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Addictive Voice Recognition Technique (AVRT) Discussion Part 3

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Addictive Voice Recognition Technique (AVRT) Discussion Part 3

Old 02-01-2012, 04:32 AM
  # 381 (permalink)  
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I am very Interested In AVRT....the only Problem I could see with it is I may stay a Dry Drunk....Or an Angry Person....If I dont deal with what Caused me to drink or Drug or Smoke in the First Place........Can you be contented and Happy using AVRT.....Any Advice.....Please.
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Old 02-01-2012, 05:36 AM
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Originally Posted by micealc View Post
I am very Interested In AVRT....the only Problem I could see with it is I may stay a Dry Drunk....Or an Angry Person....
There is no such thing as a dry drunk, nor is there anything "wrong" with anger per se. Although pathologized in certain recovery groups, anger exists for a reason, usually to let you know that someone is taking advantage of you. Without anger as an early warning that something is wrong, no one would survive in this world for very long. The good news is that AVRT is rapid deprogramming, and will snap you right out of the "dry drunk" and "anger is bad" mindset.

Originally Posted by micealc View Post
Can you be contented and Happy using AVRT.....Any Advice.....Please.
AVRT is not a design for living, but once securely abstinent, you can be whatever you choose to be. If you have other problems not related to your addiction, there is plenty of legitimate help out there, and in an abstinent state, you will be able to take full advantage of it. If you want to learn AVRT, get a copy of the book "Rational Recovery: The New Cure for Substance Addiction" by Jack Trimpey and read through it. You can get a copy online for less than the cost of a six pack of beer.
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Old 02-01-2012, 08:47 AM
  # 383 (permalink)  
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Originally Posted by DarrenW View Post
I am sold on AVRT... I have made my mind- not drinking again- not changing mind. 75 days and counting.
If you are never going to drink again, what are you counting towards? Counting time to gain confidence is Addictive Voice, implying that one's ability to abstain forever has yet to be proven. The idea that we are setting a new abstinence record every day, and that we should bask in these records as they occur, is simply the same old AV that is behind the one-day-at-a-time scheme. When an addiction is over, it is over. Set your confidence for lifetime abstinence arbitrarily at 100%, recognize all self-doubt as the Addictive Voice, and let the Beast worry about how long it has been since its last drink.
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Old 02-01-2012, 09:07 PM
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I felt comfortable contemplating the date I terminated my unnatural appetite for booze and pot. I did it out of curiosity about how my body worked. I wanted to remember how long ago it had been so I could use the knowledge against my Beast, such as when it tried to use drinking dreams to convince me I had been drunk since I made my Big Plan. "When did I make my Big Plan? Oh, yeah. OK." Beast exposed. End of attack.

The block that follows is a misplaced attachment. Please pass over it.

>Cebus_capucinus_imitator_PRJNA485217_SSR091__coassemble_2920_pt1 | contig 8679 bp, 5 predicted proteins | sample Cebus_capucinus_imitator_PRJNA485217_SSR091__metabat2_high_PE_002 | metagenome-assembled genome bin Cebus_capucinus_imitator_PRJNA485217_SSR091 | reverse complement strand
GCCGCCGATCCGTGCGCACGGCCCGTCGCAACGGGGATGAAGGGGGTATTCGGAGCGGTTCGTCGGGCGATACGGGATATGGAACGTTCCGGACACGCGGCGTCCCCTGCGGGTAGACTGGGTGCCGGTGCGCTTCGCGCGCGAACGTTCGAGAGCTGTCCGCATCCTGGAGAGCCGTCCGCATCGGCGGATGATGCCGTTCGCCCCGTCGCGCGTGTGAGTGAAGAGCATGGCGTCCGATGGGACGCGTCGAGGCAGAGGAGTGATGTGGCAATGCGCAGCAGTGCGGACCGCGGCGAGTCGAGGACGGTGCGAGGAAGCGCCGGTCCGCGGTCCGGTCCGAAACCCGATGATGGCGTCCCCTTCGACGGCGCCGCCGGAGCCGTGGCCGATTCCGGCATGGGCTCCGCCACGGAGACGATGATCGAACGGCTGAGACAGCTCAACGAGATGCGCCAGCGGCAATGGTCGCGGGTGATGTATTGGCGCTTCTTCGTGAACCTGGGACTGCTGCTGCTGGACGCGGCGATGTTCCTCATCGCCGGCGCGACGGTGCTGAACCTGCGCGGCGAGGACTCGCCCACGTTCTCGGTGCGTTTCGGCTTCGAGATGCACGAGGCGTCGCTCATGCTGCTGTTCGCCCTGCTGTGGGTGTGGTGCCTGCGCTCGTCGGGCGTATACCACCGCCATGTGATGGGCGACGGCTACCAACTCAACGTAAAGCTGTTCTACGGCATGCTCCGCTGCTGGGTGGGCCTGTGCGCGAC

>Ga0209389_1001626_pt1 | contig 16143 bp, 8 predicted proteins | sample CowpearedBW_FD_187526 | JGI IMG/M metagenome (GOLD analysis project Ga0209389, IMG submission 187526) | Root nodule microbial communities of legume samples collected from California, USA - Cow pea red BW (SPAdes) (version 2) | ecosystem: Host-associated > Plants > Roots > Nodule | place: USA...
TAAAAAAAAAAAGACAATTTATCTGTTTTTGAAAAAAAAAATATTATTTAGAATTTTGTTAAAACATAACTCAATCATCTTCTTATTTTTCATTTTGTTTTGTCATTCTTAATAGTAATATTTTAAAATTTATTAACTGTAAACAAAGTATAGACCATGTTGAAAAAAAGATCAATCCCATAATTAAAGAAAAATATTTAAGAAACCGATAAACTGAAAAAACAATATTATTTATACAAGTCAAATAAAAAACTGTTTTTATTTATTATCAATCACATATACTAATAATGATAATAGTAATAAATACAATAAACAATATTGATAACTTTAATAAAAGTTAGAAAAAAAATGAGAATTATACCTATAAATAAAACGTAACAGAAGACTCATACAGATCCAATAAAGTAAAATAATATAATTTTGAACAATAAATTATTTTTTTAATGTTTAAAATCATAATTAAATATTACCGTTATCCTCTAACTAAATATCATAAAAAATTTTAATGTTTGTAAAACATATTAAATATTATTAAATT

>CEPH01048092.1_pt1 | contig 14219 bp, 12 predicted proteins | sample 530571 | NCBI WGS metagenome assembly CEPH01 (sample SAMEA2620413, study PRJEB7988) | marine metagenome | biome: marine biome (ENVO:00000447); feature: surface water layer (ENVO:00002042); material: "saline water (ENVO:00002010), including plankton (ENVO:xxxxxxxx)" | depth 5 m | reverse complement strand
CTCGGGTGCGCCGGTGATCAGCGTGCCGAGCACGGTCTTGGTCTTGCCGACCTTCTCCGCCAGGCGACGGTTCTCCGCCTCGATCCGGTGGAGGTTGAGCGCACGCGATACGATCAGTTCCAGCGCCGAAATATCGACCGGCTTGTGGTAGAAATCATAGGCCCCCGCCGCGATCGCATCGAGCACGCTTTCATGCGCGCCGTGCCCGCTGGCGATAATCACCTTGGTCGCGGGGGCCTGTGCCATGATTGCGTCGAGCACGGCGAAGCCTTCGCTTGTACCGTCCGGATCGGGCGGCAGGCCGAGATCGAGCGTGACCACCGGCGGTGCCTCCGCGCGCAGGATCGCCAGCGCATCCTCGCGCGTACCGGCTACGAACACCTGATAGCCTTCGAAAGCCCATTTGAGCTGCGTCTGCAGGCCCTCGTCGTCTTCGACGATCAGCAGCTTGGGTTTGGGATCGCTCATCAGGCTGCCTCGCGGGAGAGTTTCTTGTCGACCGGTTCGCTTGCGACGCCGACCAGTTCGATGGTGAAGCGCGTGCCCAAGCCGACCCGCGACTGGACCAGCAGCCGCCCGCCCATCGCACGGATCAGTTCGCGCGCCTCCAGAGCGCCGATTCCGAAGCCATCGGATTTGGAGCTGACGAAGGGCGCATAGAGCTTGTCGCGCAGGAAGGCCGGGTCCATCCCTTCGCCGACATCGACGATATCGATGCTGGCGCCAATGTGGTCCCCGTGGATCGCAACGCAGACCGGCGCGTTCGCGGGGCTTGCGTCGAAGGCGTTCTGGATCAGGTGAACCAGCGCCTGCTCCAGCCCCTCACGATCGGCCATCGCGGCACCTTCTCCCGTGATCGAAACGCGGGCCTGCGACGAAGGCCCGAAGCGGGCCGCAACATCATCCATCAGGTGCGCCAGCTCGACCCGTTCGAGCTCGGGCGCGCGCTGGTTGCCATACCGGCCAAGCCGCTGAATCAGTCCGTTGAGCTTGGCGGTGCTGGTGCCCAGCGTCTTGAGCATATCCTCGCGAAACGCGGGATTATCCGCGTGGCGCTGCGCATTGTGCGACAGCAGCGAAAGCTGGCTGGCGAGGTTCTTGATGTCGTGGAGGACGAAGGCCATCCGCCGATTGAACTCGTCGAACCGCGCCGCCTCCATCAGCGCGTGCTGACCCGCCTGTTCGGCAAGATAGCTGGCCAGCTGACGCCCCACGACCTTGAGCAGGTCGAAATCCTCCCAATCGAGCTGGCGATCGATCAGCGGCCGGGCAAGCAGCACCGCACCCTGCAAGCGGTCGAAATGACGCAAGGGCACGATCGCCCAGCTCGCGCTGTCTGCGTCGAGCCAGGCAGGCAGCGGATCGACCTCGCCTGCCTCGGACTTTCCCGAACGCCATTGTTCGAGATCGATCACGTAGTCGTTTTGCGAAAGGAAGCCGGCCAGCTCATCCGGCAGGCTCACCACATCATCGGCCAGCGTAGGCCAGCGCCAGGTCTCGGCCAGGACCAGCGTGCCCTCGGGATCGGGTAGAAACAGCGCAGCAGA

In studying biology, we properly impose our uniquely human awareness of time to understand the rhythmic timelessness of the desire to satisfy natural (and unnatural) bodily appetites.

Today, I still remember how I behaved when I was drunk or stoned, but there was a point at which I could no longer recall the physical sensation of being under the influence - first of pot, and then of booze. It happened over several years at approximately ten years abstinent.

When I observe people getting high at social events, it's quite easy to see behavioral changes - even after just one drink or toke. Usually they are subtle changes. I sometimes provoke my Beast and ask it, "Where are you, don't you want me to feel like that?", but there is no response other than a rare mild aversion.

I now spend zero time and effort at being a teetotaler.
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Old 02-02-2012, 07:41 AM
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I agree with TU on the counting sober time. I have been lucky enough to be successful at a few things in my life and I have learned through working at those that one of the worst things to be is to results-oriented. To me counting sober days is like a superb athlete couting points, goals, or touchdowns during a game. I don't think you would ever hear Micheal Jordan or Tom Brady say they were thinking about how well they were doing in a game while playing. It's ok to look back and reflect at milestones, but, it's way more important to be focused on the now and preparation for the future. If you have practiced and prepared for winning or staying sober it shouldn't suprise you when you win or stay sober.
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Old 02-02-2012, 12:53 PM
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Originally Posted by UofI2008 View Post
I agree with TU on the counting sober time. I have been lucky enough to be successful at a few things in my life and I have learned through working at those that one of the worst things to be is to results-oriented. To me counting sober days is like a superb athlete couting points, goals, or touchdowns during a game. I don't think you would ever hear Micheal Jordan or Tom Brady say they were thinking about how well they were doing in a game while playing. It's ok to look back and reflect at milestones, but, it's way more important to be focused on the now and preparation for the future. If you have practiced and prepared for winning or staying sober it shouldn't suprise you when you win or stay sober.
Speakign of other succeses Ive been trying to use these as motivators to remind me that Ive done this kind of thing in the past.